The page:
Lastly I would just like to say that we were most grateful to the farmer, Mr. Shepherd, for generously allowing us the use of his field, despite the fact that it had already been sown. We were also very glad of the friendly support of various local inhabitants, who came with their children to look and give encouragement, one of them providing useful information about past earth-moving and. levelling operations in the field.. Another brought the fruits of his metal detecting – a perfect coin of Flaustina II and two tiny bronzes: a minute winged Cupid and a very fine head of Jupiter Ammon. Apparently people may come and. metal detect just as they can come and. shoot pigeons, on a financial basis. As metal detectors don’t go down much more than six inches and the field is already so massively disturbed by deep-ploughing and levelling operations, hopefully there is not much harm that they can do. It was clear though, that Brockley Hill is quite a favourite hunting ground. Perhaps more people can be encouraged to come and show us their finds. In this respect, as in many others, our being at Brockley Hill was a very positive factor.


Congratulations to Helen Lampert, whose painting ”Ghost House”* was selected for the recent Barnet Artists’ Exhibition held at North Finchley Library – no mean feat as 340 works were submitted, arid only 61 chosen for exhibition.

*(Any sub-conscious influence by the spirits of Roman potters past I wonder …? Ed)


The Immortal Swan A programme of rare film recording performances by “Anna Pavlova ‘will be introduced by Leonard. Newman, Assistant Curator of the Pavlova museum at Ivy House, at 8.15pm on Wednesday, 3rd February at North Finchley Library, Ravensdale Avenue, N.12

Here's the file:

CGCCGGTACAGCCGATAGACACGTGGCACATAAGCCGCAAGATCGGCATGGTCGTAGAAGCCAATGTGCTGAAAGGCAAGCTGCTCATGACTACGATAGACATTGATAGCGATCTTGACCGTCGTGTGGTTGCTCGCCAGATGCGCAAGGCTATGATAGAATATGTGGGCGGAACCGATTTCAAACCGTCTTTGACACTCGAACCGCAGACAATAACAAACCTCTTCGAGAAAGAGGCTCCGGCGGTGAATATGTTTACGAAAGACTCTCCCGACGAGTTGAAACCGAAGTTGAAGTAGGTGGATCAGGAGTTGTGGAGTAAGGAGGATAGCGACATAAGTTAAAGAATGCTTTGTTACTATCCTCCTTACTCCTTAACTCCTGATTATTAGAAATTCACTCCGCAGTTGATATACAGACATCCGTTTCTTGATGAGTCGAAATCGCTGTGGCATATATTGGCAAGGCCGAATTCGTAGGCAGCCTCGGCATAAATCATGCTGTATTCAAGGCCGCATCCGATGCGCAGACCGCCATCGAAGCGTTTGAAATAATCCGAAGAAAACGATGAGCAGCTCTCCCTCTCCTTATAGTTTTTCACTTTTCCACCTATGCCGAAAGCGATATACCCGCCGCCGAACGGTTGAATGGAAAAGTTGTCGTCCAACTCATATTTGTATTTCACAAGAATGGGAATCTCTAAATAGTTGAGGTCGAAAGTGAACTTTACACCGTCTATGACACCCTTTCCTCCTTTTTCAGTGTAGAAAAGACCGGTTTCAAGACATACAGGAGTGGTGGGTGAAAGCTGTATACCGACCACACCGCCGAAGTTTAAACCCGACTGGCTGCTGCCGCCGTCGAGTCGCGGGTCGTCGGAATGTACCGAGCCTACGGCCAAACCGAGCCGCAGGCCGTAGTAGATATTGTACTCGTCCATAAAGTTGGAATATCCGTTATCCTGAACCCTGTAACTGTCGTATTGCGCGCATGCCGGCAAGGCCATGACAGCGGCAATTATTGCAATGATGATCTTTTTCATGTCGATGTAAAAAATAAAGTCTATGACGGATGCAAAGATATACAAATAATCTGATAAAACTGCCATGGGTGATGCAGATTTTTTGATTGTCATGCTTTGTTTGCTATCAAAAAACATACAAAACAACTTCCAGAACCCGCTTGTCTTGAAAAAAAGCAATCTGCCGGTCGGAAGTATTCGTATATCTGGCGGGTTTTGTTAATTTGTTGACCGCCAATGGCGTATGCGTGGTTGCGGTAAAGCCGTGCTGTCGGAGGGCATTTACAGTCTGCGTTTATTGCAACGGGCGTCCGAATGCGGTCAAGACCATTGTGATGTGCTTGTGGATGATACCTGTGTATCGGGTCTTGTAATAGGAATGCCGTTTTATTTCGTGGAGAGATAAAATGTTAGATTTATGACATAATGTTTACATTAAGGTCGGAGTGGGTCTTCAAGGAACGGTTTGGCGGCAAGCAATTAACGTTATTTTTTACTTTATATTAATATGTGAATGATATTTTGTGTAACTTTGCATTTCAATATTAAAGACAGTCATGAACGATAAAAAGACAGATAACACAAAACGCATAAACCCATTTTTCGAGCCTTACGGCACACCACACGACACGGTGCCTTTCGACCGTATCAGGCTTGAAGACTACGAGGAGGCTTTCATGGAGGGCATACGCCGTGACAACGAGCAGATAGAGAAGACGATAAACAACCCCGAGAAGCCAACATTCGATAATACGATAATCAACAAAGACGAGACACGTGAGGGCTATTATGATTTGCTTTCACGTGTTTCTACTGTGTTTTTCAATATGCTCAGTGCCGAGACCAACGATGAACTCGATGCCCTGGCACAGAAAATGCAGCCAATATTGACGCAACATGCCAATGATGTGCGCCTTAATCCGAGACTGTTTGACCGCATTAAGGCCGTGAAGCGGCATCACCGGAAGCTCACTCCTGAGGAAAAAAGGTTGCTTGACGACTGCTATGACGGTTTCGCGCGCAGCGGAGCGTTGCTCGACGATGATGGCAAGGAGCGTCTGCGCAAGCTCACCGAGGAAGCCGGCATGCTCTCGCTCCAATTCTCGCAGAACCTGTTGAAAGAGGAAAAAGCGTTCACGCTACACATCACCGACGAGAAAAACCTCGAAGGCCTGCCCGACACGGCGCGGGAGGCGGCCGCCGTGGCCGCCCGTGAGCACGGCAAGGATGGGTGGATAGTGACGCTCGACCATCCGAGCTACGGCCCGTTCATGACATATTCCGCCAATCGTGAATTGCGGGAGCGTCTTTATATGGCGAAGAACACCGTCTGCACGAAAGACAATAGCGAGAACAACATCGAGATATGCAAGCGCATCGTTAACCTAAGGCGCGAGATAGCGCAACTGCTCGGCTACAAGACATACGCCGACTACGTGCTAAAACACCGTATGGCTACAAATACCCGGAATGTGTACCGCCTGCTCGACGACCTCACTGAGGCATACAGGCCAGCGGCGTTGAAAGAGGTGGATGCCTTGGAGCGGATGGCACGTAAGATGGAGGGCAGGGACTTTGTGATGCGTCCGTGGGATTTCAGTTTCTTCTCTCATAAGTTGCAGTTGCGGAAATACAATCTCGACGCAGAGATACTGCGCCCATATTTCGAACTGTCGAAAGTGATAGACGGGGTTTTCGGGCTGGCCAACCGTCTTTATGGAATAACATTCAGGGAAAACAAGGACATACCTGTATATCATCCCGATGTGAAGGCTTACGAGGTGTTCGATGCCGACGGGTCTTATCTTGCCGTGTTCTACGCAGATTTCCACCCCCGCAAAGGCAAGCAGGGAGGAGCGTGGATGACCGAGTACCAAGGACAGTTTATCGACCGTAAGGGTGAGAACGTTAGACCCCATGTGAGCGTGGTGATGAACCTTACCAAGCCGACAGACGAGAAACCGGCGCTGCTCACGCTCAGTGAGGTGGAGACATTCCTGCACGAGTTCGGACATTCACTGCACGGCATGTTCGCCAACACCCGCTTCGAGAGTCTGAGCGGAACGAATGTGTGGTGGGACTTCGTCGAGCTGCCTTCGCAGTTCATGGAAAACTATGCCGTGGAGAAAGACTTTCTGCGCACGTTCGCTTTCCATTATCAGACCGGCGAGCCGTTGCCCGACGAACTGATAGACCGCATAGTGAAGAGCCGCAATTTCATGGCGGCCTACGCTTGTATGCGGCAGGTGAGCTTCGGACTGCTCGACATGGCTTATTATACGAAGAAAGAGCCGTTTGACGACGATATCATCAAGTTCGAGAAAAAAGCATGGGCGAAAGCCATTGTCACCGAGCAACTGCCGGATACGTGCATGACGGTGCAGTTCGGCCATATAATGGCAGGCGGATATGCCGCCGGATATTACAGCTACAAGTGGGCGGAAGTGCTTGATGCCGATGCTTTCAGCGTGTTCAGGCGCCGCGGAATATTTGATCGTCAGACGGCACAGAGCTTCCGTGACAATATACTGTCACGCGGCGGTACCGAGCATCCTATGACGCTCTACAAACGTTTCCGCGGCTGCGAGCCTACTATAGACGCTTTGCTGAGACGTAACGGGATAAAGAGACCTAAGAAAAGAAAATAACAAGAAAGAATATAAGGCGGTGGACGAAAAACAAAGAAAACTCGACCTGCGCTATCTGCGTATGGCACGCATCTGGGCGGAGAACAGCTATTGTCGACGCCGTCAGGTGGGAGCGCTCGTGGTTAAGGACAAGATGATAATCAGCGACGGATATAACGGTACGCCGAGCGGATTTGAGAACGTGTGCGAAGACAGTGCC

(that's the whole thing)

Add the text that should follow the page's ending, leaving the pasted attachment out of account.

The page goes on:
The Welsh Harp Dr, Leo Batten will be speaking at Hendon Library on Wednesday 24th February about the wildlife and plants of this valuable local habitat, created 100 years ago by the Regents Canal Company as a reservoir for their London canal network.


The splendid series of large-scale 19th Century Ordnance Survey maps reprinted by Alan Godfrey now includes The Welsh Harp, Edgware and. Whetstone. Our well-known secret agent (code name PR) has “found time in between reading the Thousand and One Nights to provide the notes which accompany the Whetstone map. Archivists Joanne Corden and Pamela Taylor have contributed notes for The Welsh Harp and Edgware. The new maps and the others so far available may be bought from local libraries and The Local History Library, price £1.20 each.

Alan Godfrey, the publisher, hopes to complete the series with other sheets covering the rest of the Borough. Unfortunately it is very difficult to find good, clean, uncreased copies of the originals. If any member has copies of the 1890s OS maps in good condition please contact Pamela or Joanne at the Local History Library- they will fall on your neck in gratitude;